Paralimni is a town situated in the southeast of Cyprus, slightly inland, within the Famagusta District. Since the 1974 Turkish invasion of Cyprus, it has increased in size and status, due to the migration of many refugees fleeing from the north. Many of the people who work in the tourist industry of Protaras and Ayia Napa live in Paralimni, which is now the temporary administrative center of the Famagusta District and the biggest municipality of the Greek Cypriot-controlled area of the district.
The word Paralimni means "by the lake". Historically, Paralimni was built on the shores of a shallow lake, which filled with water only in the winter. At the beginning of the 20th century, the whole lakebed was reclaimed for agricultural purposes. Paralimni has not always been where it is now; it was built originally on a hill, which was situated between Deryneia and its present location. In the 15th century, it was moved inland to avoid detection by sea pirates. It is said that the first people to settle at Paralimni arrived just after the capture of the nearby town of Famagusta by the Ottoman Turks in 1571. The first settlement was called Saint Demetrius and this place still bears his name today.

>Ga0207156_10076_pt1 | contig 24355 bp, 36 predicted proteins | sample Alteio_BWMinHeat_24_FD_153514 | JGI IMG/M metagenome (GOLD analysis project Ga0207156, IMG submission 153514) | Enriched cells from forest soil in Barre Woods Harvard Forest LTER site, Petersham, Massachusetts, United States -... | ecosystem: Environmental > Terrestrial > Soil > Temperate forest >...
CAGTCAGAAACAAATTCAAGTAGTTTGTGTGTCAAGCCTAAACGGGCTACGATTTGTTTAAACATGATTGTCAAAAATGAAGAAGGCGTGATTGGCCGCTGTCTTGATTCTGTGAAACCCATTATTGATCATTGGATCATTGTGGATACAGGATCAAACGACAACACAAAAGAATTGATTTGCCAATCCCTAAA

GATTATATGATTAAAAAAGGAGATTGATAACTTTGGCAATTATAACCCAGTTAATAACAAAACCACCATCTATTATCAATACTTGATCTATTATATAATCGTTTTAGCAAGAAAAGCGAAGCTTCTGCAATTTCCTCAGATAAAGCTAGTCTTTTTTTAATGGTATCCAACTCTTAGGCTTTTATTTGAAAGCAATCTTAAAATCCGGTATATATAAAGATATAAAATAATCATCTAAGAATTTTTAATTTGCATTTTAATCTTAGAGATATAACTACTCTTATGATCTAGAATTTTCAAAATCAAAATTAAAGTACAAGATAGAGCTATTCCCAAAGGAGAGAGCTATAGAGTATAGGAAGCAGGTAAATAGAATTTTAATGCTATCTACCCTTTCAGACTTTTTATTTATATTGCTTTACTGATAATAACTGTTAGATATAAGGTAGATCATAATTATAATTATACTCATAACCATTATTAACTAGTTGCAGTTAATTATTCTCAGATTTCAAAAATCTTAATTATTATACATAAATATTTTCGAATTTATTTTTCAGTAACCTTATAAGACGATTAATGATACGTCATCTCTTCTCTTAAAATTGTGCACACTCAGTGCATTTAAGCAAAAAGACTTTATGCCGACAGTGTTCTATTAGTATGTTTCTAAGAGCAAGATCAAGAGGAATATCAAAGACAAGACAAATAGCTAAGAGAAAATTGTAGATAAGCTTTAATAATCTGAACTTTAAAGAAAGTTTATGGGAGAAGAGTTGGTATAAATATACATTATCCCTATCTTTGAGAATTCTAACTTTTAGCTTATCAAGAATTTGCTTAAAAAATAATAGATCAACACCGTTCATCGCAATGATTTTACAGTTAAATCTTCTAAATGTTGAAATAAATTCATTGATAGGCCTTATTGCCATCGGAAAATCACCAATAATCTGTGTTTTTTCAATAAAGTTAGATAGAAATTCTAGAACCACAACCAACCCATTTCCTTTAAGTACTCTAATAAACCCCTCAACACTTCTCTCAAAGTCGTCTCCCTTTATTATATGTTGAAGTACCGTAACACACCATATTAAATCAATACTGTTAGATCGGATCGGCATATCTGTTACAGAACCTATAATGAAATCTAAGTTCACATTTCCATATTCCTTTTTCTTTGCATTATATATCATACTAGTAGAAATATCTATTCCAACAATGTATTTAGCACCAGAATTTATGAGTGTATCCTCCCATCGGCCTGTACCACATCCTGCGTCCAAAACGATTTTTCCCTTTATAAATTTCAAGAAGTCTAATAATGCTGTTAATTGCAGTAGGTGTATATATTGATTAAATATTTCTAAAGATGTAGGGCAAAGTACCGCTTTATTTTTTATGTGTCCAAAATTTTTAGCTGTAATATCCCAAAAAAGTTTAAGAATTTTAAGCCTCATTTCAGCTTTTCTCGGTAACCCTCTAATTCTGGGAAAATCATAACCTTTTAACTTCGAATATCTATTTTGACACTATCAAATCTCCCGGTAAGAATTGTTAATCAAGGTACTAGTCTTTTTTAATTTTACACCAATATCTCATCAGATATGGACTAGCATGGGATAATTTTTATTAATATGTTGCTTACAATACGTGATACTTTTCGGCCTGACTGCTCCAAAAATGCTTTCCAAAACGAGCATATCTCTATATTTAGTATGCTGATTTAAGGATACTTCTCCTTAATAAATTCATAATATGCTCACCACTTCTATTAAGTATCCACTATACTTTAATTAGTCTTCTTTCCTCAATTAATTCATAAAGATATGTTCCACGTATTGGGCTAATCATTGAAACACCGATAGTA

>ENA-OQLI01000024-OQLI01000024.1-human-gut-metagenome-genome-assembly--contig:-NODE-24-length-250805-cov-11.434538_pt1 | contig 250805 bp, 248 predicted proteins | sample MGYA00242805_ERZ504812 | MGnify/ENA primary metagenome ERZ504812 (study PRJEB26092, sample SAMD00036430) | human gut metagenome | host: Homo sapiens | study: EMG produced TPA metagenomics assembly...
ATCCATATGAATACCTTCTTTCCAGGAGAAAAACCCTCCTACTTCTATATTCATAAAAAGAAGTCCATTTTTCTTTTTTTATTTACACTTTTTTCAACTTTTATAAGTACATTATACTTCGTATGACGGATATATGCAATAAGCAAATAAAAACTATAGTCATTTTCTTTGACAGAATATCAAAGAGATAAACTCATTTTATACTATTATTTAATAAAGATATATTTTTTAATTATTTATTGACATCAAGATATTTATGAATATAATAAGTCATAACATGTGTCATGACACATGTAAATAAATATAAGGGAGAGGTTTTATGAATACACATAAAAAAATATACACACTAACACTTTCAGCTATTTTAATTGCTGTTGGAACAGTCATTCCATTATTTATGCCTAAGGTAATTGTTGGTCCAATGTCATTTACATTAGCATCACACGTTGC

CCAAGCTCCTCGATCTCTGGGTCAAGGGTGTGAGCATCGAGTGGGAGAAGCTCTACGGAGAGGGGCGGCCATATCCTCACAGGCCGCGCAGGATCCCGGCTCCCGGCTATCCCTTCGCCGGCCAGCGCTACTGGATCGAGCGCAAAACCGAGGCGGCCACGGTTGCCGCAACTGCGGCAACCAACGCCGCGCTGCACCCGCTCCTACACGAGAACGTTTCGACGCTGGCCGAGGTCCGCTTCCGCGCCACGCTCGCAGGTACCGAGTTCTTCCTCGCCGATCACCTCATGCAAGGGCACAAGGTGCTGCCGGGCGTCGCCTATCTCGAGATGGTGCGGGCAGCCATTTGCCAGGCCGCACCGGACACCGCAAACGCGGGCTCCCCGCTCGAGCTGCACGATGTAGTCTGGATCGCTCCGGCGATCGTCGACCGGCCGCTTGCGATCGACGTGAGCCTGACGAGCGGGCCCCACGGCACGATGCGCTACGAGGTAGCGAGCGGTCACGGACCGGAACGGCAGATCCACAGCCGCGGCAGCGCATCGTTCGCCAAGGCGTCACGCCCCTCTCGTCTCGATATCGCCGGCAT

Walking in Paralimni, you will find modern shops, cafes, traditional cafes, churches and chapels. In the center of Paralimni stands a magnificent central square, which is home to new smaller squares, a park, cafes and modern shops.
In the center of the city, you will see the largest ecclesiastical square in Cyprus, which includes three churches. Two of them are dedicated to St. George, 19th-century and 1965 buildings, and Agia Anna church.